There is a recurring hilarious/facepalm (delete according to opinion) scenario in my marriage. I start to tell a story and fairly quickly my wife Jen detects a slight change in the tone of my voice that few else in the room would detect. She then bites her tongue and squirms with visible waves of tension coursing through her body, as she awaits the inevitable. She knows that even though everyone else thinks I am telling a worthy, important story, I am about to reveal that the whole (often lengthy) preamble has been the set-up for a particularly brilliant/excruciating (delete according to...you get the idea) pun.
How you hear a story depends on what type of story you think you are hearing. You might also say that how you hear it depends on what you are looking for from the story.
If all you are looking for is a bit of cheer at the end of a hard year, then that is probably all you will hear. Or if your only context for the Christmas story is that we are sinners and desperately need someone to sort out our sin, then whatever happens within the story will be fitted into that frame. If that is all you are looking for, that is all you will find. Where and when the story happens, and what else is going on at the time, is interesting, but to be honest just serves as Christmas decoration on the set of the central theatre.
But the spectacular and subtle entrance of Jesus into time and space did happen at a particular time and in a particular space. The first person mentioned in Luke's telling of the great story is not Mary. It is King Herod. My dear friend and church leader John Good recently did a great job of sketching Herod's 'backstory'. This was no shy, retiring bureaucrat. On his father's death, with the skill of a politican, he secured an appointment from Rome to be the ruler of Judea. Yes, his ultimate authority came from Rome, but he ruled with an iron grip. He flexed his military muscle with pleasure, expanding his territory into modern-day Jordan, Lebanon and Syria. He built great aqueducts and ampitheatres, earning the moniker 'Herod the Great'. In fact his mantra was 'Make Judea great again' (delete #fakenews as appropriate).
However, none of his epic projects or conquests compared to the Herodium. This is a man who built a mountain to underline his greatness. Yes – a mountain. Built by slaves, with an artificial lake perched on top, no less, to commemorate his most famous victory against the Parthians. What type of man builds a pointless structure to massage their own fragile ego? I can't imagine it happening today.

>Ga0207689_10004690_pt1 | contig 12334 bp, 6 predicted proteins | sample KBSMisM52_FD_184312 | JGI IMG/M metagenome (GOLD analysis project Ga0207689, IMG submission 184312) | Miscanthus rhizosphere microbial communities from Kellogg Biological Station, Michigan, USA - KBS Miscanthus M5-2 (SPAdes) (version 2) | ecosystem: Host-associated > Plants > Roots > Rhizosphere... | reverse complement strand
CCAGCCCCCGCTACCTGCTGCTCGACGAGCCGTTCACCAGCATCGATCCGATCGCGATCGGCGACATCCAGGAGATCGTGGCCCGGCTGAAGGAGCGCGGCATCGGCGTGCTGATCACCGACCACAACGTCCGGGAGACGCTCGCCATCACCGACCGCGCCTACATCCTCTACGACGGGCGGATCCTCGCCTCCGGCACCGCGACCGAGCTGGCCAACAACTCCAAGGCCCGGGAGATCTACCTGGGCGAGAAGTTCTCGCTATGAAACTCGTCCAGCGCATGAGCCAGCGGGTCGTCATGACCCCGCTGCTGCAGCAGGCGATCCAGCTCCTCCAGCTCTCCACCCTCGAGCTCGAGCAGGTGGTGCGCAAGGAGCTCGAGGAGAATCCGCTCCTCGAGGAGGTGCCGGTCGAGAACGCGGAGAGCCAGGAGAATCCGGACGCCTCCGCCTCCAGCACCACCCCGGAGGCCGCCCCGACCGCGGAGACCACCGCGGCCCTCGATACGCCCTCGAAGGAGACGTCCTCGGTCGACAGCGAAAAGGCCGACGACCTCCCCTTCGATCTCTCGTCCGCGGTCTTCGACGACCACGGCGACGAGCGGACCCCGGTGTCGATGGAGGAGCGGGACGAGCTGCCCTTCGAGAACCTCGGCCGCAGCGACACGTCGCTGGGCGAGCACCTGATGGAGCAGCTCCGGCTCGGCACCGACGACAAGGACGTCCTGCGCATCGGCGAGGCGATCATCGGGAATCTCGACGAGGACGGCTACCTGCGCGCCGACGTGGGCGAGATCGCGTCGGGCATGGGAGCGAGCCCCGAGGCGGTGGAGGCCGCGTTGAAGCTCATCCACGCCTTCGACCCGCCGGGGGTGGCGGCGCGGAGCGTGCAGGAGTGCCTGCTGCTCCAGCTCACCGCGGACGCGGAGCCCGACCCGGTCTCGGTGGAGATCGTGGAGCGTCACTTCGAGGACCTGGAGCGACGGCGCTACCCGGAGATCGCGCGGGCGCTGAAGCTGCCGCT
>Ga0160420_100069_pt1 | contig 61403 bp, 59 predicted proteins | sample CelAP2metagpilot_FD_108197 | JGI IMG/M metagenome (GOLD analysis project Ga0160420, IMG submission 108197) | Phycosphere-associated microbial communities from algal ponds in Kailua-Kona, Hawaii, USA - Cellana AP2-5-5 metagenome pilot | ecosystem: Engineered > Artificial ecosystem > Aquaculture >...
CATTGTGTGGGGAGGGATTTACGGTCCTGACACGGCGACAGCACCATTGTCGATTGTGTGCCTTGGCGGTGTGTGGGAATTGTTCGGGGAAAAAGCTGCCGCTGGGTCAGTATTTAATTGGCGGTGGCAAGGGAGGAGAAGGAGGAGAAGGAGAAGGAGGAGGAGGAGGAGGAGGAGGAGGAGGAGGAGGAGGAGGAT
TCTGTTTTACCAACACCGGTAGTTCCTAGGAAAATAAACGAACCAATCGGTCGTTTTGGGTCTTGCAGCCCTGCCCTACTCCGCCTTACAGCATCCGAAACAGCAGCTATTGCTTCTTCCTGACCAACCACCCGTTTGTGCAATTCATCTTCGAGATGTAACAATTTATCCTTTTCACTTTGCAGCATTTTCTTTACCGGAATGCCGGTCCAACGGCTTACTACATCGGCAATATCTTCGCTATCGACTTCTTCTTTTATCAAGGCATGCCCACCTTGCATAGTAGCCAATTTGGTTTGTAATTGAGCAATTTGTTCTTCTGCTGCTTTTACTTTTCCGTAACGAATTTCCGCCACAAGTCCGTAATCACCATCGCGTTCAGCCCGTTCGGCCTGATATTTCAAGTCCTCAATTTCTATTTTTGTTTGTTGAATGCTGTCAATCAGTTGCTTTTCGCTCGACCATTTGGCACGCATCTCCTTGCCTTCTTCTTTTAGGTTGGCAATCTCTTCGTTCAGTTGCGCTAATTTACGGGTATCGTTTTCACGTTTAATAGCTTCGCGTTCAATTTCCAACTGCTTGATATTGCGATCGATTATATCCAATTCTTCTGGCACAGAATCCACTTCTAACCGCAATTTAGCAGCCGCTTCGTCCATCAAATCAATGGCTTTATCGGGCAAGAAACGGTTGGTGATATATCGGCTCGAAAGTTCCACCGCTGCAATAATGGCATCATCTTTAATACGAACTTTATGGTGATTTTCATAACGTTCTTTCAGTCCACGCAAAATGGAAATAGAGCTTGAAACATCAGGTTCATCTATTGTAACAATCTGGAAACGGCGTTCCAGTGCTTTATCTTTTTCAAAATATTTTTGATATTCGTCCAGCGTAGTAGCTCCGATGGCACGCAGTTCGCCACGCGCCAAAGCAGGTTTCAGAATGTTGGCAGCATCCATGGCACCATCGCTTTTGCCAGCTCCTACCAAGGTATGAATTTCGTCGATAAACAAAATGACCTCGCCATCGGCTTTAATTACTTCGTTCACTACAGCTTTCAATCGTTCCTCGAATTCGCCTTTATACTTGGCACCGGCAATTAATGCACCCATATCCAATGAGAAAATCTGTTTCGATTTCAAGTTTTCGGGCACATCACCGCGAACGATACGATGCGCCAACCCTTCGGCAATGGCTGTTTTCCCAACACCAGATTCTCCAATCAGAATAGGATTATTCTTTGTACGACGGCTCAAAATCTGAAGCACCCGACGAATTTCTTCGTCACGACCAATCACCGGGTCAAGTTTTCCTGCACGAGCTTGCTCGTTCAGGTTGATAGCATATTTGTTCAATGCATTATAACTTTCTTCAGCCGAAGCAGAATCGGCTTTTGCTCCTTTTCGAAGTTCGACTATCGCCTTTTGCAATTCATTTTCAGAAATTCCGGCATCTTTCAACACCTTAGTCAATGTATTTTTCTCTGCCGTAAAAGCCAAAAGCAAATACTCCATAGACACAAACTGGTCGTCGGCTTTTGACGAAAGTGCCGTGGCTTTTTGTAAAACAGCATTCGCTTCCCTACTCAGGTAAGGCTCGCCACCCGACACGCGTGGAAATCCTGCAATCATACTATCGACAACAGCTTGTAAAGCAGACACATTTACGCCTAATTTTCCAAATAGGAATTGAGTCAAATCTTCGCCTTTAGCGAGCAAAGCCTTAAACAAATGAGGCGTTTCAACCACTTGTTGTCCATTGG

Herod is a man who knows that appearance is everything, and if he looks powerful, he will be powerful. Herod's grip on this power was enforced by remarkable cruelty, and his paranoia vented this cruelty even on his own family. There are few things more ugly than the combination of power and paranoia, and Herod lived right at their nexus, always fearing where the next challenge to his rule would come from.
So what's the one thing you don't ask this this all-powerful, near-psychopathic King?
'Er, excuse us, your majesty. May you reign forever...and do you happen to know where the new King is?'
Have they a death wish? These men are not 'wise'. They are unhinged. Suicidal. Or maybe just gloriously, worshipfully naïve.
The wise men thought they knew what power looked like. That's why they headed to Herod's palace. But then along comes a baby who looks the absolute opposite of powerful. Here comes a different kind of kingdom. Here comes a different kind of leadership. Here comes a different kind of politics.
Herod's reign is a huge part of the context that Jesus steps into. Our world is not uncontested territory. This is not a pleasant story, set in a neutral space, to make everything a bit more colourful and kind. This is not just chaplaincy to power. This is a direct challenge to the status quo, and although the story is of course so much more than just political, that doesn't stop it being very political. Herod is not thinking, 'Ah – no challenge to me – that's fine, another spiritual guru – another religious service provider – a more interesting player in the "faith sector".' He senses the cosmic scale of what is happening.
And he wasn't the only one. When Mary, the poor, shunned member of an oppressed people, told her cousin Elizabeth that God was 'turning the world upside down', she didn't just mean the religious world. She meant the world. And boy do we still need that as 2018 beckons.
But Herod's genocidal response to the news of Jesus shows how far people will go to cling to power. We must realise this is a battle. Not against flesh and blood, of course, but a battle nonetheless. There is nothing more scary to those who hold power than those who know where ultimate power resides.
Those who will not serve two masters,
Those who will choose kingdom over tribe,
Those who are not ashamed of the gospel,
Those who will speak up for those who cannot speak for themselves.
Those who will choose his glory over self-promotion,
Those who will choose truth over expediency,
Those who will listen to the still, small voice more than the megaphone of the media,
Those who will care for the least of these, rather than genuflect to the greatest.
So this Christmas, could we emulate my wonderful and mildly persecuted wife? Could we incline and train our ears to hear the political tone in the voice of the Christmas story? And moreover, could we refuse the easy answers of either abusing or eschewing power and instead walk the more complicated path of channelling it well? Much like the paradox of God as a baby.
Politics is dirty. So was that manger. The challenge awaits.
Andy Flannagan is the executive director of Christians in Politics.